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7 things you need to know about Facebook's mood experiment

Is your News Feed normally manipulated? Is it legal? Is it fair? Get your questions answered

July 1, 2014 03:21 PM ET

Computerworld - With the uproar continuing over Facebook's manipulation of some users' News Feeds to conduct an experiment on emotions, there are several things people need to understand.

News reports recently surfaced that Facebook made it possible for researchers to surreptitiously control the posts, comments and photos that about 700,000 users were seeing as part of a psychological experiment.

Users, analysts and bloggers have been voicing their outrage over what many are calling emotional manipulation and a breach of users' trust.

Here are seven things users need to know about the way the experiment was conducted, its legality, what Facebook had to say and what recourse users have.

1. What happened?

The Proceedings of the National Academy of Sciences (PNAS) published a study conducted by researchers from Facebook, the University of California and Cornell University on whether people's emotions can be influenced without face-to-face contact.

The study was conducted during the week of Jan. 11-18, 2012. It affected 689,003 English-speaking Facebook users.

In the experiment, Facebook temporarily influenced the kind of posts and photos users could see in their News Feeds, making it possible for researchers to show either mostly positive comments, posts and photos or mostly negative ones in order to see if the nature of the content influenced people's emotions.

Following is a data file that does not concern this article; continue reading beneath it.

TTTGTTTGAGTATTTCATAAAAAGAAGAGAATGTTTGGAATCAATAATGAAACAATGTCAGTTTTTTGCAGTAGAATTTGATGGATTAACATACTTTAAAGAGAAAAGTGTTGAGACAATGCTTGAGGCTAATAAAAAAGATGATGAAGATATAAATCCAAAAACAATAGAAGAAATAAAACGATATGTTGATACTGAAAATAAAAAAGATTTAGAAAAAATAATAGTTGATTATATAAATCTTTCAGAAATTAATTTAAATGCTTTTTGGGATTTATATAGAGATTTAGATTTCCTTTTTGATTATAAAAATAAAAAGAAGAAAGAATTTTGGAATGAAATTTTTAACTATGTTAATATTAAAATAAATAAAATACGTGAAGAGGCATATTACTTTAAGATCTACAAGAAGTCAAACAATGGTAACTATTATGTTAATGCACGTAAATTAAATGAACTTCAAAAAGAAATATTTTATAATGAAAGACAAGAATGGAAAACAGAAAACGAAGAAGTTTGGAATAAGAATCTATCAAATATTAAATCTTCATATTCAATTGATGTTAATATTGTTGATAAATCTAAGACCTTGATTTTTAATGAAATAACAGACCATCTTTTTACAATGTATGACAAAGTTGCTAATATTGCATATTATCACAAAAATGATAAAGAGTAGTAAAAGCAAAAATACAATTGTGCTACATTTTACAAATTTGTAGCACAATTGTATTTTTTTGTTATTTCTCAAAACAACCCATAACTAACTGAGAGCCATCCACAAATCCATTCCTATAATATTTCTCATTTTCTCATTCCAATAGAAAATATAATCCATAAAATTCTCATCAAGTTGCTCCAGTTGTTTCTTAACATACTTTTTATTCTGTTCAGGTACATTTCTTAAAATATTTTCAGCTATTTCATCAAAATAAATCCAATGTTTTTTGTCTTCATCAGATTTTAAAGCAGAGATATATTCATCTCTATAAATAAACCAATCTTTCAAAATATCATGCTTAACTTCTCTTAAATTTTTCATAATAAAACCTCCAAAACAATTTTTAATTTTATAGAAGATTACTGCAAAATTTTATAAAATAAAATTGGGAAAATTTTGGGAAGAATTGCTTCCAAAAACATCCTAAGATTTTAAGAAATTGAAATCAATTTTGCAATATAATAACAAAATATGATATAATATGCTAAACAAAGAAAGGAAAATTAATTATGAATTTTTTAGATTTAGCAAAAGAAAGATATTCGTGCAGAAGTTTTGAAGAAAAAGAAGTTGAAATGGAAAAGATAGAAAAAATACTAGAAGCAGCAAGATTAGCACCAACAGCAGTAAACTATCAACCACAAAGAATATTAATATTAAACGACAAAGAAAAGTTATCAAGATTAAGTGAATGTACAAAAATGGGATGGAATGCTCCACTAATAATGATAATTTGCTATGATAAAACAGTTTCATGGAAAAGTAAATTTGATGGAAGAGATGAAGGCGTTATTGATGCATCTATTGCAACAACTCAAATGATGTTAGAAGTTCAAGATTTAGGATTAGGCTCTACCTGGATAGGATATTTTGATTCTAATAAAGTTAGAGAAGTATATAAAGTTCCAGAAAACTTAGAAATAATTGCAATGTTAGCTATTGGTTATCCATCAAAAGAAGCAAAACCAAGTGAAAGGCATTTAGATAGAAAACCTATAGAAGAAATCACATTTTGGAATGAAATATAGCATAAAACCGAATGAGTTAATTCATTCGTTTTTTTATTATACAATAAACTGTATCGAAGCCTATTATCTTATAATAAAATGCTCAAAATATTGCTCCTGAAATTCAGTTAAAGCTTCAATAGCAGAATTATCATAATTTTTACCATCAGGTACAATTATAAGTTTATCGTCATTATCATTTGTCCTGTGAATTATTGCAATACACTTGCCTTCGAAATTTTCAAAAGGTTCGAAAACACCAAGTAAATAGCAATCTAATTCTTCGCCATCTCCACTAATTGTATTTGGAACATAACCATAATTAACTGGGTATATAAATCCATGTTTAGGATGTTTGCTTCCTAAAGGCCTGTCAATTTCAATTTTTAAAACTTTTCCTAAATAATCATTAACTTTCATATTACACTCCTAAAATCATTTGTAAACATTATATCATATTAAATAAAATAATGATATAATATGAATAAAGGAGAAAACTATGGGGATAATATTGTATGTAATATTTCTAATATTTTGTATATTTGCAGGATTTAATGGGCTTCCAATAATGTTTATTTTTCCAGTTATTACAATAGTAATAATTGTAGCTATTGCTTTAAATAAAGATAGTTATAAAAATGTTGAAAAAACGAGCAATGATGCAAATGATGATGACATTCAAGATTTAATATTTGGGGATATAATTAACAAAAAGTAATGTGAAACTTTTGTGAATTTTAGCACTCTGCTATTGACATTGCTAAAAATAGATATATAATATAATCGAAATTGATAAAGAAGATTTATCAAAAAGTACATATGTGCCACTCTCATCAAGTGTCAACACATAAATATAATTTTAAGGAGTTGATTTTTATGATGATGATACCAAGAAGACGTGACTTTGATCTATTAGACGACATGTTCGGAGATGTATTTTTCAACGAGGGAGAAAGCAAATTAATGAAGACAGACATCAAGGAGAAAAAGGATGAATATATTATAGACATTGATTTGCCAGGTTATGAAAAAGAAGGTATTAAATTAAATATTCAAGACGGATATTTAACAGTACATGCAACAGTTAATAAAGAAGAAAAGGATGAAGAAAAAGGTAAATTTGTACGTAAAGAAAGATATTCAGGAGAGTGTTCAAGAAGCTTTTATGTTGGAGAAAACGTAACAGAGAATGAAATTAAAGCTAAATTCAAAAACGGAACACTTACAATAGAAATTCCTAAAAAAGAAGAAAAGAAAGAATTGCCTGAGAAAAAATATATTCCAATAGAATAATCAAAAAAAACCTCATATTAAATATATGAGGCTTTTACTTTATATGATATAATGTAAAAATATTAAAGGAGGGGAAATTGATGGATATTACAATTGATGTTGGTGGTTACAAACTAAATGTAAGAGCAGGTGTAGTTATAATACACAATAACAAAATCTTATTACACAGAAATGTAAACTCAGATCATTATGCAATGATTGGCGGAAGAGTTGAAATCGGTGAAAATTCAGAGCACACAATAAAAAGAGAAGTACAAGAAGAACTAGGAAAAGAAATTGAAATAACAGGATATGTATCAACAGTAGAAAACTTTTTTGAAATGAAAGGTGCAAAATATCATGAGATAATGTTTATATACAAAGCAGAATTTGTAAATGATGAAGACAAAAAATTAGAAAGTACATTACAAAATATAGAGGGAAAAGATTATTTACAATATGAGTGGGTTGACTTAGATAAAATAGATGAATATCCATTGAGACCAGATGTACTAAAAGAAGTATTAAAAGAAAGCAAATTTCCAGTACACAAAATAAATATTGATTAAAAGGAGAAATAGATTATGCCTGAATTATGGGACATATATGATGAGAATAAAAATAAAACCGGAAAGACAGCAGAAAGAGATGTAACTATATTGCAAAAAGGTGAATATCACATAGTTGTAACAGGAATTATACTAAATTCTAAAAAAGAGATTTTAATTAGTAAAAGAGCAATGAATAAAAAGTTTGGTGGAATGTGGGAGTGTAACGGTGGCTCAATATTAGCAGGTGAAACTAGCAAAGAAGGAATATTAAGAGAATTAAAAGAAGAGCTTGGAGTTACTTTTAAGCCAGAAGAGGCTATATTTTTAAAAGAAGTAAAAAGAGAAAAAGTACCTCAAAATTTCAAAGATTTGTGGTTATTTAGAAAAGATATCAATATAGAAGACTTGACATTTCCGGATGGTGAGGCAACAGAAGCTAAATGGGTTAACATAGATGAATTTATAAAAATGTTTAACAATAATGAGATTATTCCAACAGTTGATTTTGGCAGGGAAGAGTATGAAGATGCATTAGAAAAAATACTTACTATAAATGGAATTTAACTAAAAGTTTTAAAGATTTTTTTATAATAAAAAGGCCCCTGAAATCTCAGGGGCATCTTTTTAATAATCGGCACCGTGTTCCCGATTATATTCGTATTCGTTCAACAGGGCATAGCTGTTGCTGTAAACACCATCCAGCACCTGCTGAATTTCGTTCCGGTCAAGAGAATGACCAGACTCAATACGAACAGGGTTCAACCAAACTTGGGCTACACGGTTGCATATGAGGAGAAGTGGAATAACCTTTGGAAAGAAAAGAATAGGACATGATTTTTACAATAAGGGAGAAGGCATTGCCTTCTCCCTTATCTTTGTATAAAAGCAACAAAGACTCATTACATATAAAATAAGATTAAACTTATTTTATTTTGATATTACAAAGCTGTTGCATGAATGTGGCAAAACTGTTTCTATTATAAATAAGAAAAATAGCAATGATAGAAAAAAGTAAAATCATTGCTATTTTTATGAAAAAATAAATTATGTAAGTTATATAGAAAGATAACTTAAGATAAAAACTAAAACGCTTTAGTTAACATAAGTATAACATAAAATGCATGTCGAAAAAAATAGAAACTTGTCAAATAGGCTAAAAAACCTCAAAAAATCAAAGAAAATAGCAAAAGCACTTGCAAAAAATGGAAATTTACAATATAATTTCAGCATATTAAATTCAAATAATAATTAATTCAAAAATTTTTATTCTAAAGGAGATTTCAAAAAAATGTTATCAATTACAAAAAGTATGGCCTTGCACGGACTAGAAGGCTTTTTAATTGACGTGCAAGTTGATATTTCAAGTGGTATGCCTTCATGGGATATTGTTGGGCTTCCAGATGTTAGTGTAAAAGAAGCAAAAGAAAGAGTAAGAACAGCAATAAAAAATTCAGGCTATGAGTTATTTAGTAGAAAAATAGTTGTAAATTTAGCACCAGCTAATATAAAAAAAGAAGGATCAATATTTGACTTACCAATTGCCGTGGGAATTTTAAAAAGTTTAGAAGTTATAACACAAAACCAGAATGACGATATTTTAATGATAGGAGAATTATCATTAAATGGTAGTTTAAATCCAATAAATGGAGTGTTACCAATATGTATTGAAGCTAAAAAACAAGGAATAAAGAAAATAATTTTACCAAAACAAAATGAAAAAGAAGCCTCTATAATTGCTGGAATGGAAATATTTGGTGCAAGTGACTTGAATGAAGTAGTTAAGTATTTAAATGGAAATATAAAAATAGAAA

As a consequence, users were not shown a regular cross-section of their friends' posts, but instead were given a manipulated feed.

Facebook noted that users could have seen their friends' content if they had gone directly to those Facebook pages, but much of that content was cut or emphasized on the News Feeds, which is where most users get their updates from Facebook friends.

2. What the experiment showed

The study found that people who saw more positive comments made more positive comments themselves, while those who saw more negative comments echoed the negativity of the posts they read.

The research is focused on what scientists call an "emotional contagion," or the ability to influence people to show the same emotions without direct personal contact or even their awareness.

3. Does Facebook normally manipulate your News Feed?

Yes, but it's not normally done to either cheer you up or depress you as part of a psychological study.

Facebook has been upfront in saying that it uses an algorithm that determines which stories appear first in users' News Feeds.

The social network has said it uses the algorithm to spare users from "spammy" content, duplicates and "like-baiting" -- attempts to boost circulation by trying to get users to like, comment on or share posts. Facebook contends that it's trying to provide the information users most want to see.

"Ideally, we want News Feed to show all the posts people want to see in the order they want to read them," the company wrote in a post. "This is no small technical feat: every time someone visits News Feed there are on average 1,500 potential stories from friends, people they follow and Pages for them to see, and most people don't have enough time to see them all."

4. What has Facebook said about the experiment?

In a post on his Facebook page, Adam Kramer, a Facebook data scientist who was involved in the study, apologized for upsetting users.

"Having written and designed this experiment myself, I can tell you that our goal was never to upset anyone," Kramer wrote. "I can understand why some people have concerns about it, and my coauthors and I are very sorry for the way the paper described the research and any anxiety it caused. In hindsight, the research benefits of the paper may not have justified all of this anxiety."



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